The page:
So, the actual explanation for why A is at 2% is that it's the "relative A" chord that is the major VI chord, or i.e. the V-of-ii chord. That makes it popular enough to be at 2% -- V-of-ii isn't unheard of, but not a particularly common chord in the key of C, the way the non-diminished triads from the key signature are.

Comment Re:You cant hear it anyway. (Score 2) 255

I posted about this on twitter a month ago.

The frequency chosen had to be a multiple of 900 and had to be somewhere in a limited range of frequencies (above 40Khz, below some number I forget). The 900 comes from a factor of 300 (to guarantee it was divisible by 50 and 60 for PAL/NTSC), and a factor of 3 (the preferred number of samples per scanline; 2 was too few, 4 would have been wasteful).

There is no evidence that the specific multiple of 900 from the required range (40Khz to 47Khz) was chosen because of what the factors of the multiplier would be, but rather because the frequency wanted to be as high as possible (giving a wider region between limits of human hearing and the nyquist freq, thus making filtering it cheaper), but higher frequencies would have required encoding samples in the vertical blank part of the signal.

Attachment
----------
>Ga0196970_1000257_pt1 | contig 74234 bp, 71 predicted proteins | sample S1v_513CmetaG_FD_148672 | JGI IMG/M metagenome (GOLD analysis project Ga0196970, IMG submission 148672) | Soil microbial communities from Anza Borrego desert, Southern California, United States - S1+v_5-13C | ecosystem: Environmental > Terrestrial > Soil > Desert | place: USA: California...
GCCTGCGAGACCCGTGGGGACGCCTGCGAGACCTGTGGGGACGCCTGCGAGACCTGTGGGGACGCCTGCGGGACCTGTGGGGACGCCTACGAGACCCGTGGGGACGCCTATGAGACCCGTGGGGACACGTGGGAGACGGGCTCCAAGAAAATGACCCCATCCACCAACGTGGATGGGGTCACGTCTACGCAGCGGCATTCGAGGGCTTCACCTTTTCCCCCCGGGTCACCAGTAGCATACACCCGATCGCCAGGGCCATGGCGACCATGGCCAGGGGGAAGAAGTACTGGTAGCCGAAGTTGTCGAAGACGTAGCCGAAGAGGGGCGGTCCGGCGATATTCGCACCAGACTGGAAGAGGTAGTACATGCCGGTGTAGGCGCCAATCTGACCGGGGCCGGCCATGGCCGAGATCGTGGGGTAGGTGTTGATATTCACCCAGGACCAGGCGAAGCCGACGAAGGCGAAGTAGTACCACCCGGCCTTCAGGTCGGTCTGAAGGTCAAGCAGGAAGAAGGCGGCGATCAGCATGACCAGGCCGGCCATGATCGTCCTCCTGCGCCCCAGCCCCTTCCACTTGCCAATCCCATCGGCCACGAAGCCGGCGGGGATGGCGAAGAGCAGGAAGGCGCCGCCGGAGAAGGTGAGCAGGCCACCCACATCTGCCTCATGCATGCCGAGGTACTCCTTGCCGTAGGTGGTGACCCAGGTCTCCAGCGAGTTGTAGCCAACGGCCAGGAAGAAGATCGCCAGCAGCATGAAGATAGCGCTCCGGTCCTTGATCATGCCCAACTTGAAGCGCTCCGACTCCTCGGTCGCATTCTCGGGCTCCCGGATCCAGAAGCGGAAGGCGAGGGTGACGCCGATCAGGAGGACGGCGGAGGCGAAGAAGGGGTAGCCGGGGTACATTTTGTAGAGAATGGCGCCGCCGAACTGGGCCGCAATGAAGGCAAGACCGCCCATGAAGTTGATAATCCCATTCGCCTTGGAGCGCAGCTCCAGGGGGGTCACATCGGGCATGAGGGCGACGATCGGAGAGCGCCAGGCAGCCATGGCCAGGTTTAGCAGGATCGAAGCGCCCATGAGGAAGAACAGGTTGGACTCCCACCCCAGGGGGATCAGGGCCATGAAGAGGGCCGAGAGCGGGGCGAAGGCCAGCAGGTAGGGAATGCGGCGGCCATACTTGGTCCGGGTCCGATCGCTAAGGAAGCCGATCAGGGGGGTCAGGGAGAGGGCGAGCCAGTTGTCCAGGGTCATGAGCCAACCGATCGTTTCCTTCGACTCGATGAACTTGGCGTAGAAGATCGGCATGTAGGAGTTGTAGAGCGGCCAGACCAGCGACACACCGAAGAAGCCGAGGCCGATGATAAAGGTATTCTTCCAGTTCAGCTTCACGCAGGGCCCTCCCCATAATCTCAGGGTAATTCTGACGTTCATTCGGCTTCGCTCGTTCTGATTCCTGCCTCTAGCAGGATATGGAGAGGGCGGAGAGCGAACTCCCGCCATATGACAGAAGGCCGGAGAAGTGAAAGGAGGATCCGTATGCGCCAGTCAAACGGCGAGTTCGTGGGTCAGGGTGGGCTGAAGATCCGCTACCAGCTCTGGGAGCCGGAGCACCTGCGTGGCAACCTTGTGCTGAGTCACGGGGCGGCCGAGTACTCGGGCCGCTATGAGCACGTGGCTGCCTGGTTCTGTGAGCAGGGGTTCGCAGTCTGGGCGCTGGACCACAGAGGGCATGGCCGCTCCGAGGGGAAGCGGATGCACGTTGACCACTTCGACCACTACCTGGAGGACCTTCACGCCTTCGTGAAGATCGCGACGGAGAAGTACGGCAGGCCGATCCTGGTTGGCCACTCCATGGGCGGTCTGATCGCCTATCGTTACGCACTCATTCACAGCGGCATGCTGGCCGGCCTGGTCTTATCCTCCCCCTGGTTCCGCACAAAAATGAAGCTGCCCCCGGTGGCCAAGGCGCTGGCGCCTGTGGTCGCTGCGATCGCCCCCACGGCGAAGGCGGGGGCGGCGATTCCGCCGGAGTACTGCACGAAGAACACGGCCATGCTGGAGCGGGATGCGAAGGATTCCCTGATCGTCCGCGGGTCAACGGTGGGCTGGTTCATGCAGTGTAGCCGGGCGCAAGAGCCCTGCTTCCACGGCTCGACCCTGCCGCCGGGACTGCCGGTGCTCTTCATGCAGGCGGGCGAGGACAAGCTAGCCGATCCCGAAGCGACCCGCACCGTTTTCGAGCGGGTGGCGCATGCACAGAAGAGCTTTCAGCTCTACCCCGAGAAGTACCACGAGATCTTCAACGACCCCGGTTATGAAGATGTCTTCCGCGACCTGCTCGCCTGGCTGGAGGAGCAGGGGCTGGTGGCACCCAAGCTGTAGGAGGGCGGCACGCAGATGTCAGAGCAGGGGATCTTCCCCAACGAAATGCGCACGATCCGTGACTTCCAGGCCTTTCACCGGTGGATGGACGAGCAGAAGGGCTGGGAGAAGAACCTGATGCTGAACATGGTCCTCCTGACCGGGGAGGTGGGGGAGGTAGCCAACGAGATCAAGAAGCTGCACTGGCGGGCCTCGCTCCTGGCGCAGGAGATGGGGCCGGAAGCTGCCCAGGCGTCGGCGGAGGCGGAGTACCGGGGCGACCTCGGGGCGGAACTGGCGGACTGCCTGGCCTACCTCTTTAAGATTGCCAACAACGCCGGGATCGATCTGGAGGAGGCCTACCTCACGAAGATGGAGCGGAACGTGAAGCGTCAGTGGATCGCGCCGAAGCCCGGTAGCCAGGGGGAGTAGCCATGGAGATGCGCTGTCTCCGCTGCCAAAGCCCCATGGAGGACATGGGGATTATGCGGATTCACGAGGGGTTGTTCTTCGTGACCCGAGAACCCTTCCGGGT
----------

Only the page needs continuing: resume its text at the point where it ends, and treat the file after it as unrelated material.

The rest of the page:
Certainly the fact that 900 itself is already the product of the squares of the three smallest primes is coincidence, since the factors of 300 and 3 were essentially independently motivated--the 3 wasn't chosen because it "completed the set" with the 300. Likewise, I don't believe the additional factor of 49 was chosen because of that factor. (Having more divisibility is useful in some circumstances, but 7 is such an uncommon divisor; 900*48 would be far more useful on the general divisibility front, introducing more factors of 2 and 3. But, in fact, nobody NEEDS this number to be more divisible, as it's not needed to be divisible beyond the factor of 900 that was required.)

There's a wikipedia page about it (do an "I feel lucky" search on google for "44.1").